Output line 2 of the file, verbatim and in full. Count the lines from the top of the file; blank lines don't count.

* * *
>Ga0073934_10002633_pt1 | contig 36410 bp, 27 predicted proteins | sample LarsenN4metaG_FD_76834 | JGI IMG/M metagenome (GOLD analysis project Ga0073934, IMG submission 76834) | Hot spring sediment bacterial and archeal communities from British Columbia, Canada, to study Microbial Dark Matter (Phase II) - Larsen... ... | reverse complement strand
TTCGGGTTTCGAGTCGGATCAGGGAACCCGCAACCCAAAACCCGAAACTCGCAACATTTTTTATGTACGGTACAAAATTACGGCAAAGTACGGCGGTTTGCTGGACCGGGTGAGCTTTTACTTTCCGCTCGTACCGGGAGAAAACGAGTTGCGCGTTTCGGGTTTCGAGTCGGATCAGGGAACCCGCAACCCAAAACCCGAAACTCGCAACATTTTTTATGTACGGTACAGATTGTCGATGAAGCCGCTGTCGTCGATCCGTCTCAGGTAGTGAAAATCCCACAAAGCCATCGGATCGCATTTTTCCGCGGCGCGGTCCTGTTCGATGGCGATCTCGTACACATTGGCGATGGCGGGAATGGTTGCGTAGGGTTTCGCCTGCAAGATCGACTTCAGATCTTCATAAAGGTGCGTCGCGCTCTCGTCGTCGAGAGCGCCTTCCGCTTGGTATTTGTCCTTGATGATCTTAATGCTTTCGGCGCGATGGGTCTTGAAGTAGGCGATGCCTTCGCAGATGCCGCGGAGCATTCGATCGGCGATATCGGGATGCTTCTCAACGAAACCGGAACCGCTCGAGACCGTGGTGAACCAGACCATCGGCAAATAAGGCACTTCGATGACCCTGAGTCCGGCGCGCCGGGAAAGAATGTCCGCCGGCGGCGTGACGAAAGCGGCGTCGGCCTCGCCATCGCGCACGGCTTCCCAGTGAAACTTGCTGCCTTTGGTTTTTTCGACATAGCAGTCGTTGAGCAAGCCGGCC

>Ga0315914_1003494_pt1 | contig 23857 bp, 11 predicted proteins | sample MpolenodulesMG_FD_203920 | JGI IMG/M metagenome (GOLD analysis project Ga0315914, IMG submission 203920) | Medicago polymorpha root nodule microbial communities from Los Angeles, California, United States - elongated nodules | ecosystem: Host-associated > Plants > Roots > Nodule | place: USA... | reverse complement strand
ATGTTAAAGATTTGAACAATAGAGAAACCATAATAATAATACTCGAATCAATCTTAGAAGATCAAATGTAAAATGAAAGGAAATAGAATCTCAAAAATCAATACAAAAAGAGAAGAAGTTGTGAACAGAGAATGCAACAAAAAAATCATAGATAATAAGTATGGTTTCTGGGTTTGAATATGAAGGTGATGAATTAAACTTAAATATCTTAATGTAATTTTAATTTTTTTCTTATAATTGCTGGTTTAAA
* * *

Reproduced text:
TTCGGGTTTCGAGTCGGATCAGGGAACCCGCAACCCAAAACCCGAAACTCGCAACATTTTTTATGTACGGTACAAAATTACGGCAAAGTACGGCGGTTTGCTGGACCGGGTGAGCTTTTACTTTCCGCTCGTACCGGGAGAAAACGAGTTGCGCGTTTCGGGTTTCGAGTCGGATCAGGGAACCCGCAACCCAAAACCCGAAACTCGCAACATTTTTTATGTACGGTACAGATTGTCGATGAAGCCGCTGTCGTCGATCCGTCTCAGGTAGTGAAAATCCCACAAAGCCATCGGATCGCATTTTTCCGCGGCGCGGTCCTGTTCGATGGCGATCTCGTACACATTGGCGATGGCGGGAATGGTTGCGTAGGGTTTCGCCTGCAAGATCGACTTCAGATCTTCATAAAGGTGCGTCGCGCTCTCGTCGTCGAGAGCGCCTTCCGCTTGGTATTTGTCCTTGATGATCTTAATGCTTTCGGCGCGATGGGTCTTGAAGTAGGCGATGCCTTCGCAGATGCCGCGGAGCATTCGATCGGCGATATCGGGATGCTTCTCAACGAAACCGGAACCGCTCGAGACCGTGGTGAACCAGACCATCGGCAAATAAGGCACTTCGATGACCCTGAGTCCGGCGCGCCGGGAAAGAATGTCCGCCGGCGGCGTGACGAAAGCGGCGTCGGCCTCGCCATCGCGCACGGCTTCCCAGTGAAACTTGCTGCCTTTGGTTTTTTCGACATAGCAGTCGTTGAGCAAGCCGGCC